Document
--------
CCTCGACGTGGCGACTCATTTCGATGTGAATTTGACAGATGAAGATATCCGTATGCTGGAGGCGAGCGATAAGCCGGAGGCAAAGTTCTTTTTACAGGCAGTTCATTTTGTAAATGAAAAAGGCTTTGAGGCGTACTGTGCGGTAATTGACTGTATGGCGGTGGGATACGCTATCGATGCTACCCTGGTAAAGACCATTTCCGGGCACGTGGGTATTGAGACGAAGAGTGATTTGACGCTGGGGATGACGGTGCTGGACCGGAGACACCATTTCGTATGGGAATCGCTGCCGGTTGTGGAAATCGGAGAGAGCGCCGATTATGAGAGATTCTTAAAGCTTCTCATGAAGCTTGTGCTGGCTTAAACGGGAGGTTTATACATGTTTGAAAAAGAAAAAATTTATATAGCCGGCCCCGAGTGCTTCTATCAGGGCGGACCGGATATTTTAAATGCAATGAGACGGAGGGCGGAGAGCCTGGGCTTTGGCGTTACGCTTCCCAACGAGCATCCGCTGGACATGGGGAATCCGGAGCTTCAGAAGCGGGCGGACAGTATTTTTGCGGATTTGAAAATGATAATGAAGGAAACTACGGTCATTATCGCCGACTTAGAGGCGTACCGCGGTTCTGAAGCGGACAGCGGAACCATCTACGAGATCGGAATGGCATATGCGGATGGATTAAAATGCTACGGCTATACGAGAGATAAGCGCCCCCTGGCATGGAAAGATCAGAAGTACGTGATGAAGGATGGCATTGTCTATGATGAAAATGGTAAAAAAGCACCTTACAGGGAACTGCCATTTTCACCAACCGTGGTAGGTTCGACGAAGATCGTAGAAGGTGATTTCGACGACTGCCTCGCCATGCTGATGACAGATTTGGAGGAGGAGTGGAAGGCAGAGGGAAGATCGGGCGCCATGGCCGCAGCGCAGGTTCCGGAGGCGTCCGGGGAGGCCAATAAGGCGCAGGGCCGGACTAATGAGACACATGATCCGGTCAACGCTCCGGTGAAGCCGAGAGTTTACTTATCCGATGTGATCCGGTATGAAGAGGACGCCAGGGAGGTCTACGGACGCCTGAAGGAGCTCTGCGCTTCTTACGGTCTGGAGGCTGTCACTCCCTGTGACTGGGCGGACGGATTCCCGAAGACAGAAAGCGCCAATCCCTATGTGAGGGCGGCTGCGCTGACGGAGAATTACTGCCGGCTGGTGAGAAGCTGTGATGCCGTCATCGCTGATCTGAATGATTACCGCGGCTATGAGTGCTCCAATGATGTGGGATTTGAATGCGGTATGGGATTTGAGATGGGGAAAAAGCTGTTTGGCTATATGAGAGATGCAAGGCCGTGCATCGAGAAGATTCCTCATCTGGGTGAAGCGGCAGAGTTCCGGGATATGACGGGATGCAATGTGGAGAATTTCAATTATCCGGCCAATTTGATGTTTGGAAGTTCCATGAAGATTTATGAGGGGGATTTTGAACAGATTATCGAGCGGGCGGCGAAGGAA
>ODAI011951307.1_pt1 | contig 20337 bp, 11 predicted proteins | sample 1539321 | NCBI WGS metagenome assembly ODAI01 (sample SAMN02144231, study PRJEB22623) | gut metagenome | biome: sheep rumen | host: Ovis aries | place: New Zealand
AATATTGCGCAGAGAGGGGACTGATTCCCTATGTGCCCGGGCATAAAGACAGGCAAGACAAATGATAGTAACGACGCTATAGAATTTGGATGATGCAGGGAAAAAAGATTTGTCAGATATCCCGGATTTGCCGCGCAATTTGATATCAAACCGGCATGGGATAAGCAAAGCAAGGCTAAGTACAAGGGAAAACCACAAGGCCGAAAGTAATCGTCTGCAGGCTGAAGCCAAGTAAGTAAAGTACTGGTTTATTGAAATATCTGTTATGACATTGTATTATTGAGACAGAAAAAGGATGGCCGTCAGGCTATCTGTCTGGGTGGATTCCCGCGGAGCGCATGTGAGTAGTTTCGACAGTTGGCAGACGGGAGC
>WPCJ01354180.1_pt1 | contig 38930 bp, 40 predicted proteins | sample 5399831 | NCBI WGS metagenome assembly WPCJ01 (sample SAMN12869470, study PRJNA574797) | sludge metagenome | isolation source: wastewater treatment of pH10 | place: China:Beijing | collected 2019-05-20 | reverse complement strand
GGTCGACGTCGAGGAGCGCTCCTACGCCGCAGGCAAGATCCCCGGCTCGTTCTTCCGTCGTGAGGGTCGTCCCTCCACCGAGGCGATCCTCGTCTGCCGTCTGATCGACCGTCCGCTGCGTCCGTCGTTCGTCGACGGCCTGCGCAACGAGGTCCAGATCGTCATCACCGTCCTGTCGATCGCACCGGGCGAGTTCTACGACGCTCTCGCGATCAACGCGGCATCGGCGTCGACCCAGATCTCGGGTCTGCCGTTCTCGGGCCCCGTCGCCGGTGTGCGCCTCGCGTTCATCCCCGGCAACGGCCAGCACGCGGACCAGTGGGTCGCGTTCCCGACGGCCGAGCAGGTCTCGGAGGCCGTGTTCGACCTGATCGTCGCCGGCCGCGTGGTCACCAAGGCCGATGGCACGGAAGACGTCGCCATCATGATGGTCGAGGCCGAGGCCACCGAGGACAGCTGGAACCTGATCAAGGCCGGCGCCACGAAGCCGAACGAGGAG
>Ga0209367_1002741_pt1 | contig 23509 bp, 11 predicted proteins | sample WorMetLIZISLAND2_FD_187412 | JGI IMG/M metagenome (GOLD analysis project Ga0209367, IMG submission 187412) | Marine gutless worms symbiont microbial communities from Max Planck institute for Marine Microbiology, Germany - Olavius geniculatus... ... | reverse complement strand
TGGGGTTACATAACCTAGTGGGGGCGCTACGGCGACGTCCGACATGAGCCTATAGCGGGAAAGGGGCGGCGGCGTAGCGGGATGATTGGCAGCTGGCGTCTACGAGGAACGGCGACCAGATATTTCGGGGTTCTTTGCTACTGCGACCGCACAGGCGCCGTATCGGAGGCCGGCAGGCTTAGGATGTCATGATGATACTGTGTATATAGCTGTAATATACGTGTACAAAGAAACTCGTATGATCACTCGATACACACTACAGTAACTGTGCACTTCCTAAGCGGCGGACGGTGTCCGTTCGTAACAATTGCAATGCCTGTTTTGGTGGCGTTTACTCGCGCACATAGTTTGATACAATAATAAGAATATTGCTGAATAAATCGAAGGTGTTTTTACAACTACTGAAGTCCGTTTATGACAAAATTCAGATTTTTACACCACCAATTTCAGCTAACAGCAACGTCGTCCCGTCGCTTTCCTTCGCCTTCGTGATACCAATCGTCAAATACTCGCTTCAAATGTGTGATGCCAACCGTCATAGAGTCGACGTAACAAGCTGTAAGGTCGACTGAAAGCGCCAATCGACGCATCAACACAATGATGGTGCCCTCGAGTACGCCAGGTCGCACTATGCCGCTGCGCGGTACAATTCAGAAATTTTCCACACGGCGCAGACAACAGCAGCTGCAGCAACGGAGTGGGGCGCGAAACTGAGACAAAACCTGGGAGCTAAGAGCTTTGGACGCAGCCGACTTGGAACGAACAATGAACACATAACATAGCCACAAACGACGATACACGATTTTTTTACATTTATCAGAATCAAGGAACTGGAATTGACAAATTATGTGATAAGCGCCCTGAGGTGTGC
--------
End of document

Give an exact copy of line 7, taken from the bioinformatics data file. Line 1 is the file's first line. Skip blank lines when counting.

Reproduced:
TGGGGTTACATAACCTAGTGGGGGCGCTACGGCGACGTCCGACATGAGCCTATAGCGGGAAAGGGGCGGCGGCGTAGCGGGATGATTGGCAGCTGGCGTCTACGAGGAACGGCGACCAGATATTTCGGGGTTCTTTGCTACTGCGACCGCACAGGCGCCGTATCGGAGGCCGGCAGGCTTAGGATGTCATGATGATACTGTGTATATAGCTGTAATATACGTGTACAAAGAAACTCGTATGATCACTCGATACACACTACAGTAACTGTGCACTTCCTAAGCGGCGGACGGTGTCCGTTCGTAACAATTGCAATGCCTGTTTTGGTGGCGTTTACTCGCGCACATAGTTTGATACAATAATAAGAATATTGCTGAATAAATCGAAGGTGTTTTTACAACTACTGAAGTCCGTTTATGACAAAATTCAGATTTTTACACCACCAATTTCAGCTAACAGCAACGTCGTCCCGTCGCTTTCCTTCGCCTTCGTGATACCAATCGTCAAATACTCGCTTCAAATGTGTGATGCCAACCGTCATAGAGTCGACGTAACAAGCTGTAAGGTCGACTGAAAGCGCCAATCGACGCATCAACACAATGATGGTGCCCTCGAGTACGCCAGGTCGCACTATGCCGCTGCGCGGTACAATTCAGAAATTTTCCACACGGCGCAGACAACAGCAGCTGCAGCAACGGAGTGGGGCGCGAAACTGAGACAAAACCTGGGAGCTAAGAGCTTTGGACGCAGCCGACTTGGAACGAACAATGAACACATAACATAGCCACAAACGACGATACACGATTTTTTTACATTTATCAGAATCAAGGAACTGGAATTGACAAATTATGTGATAAGCGCCCTGAGGTGTGC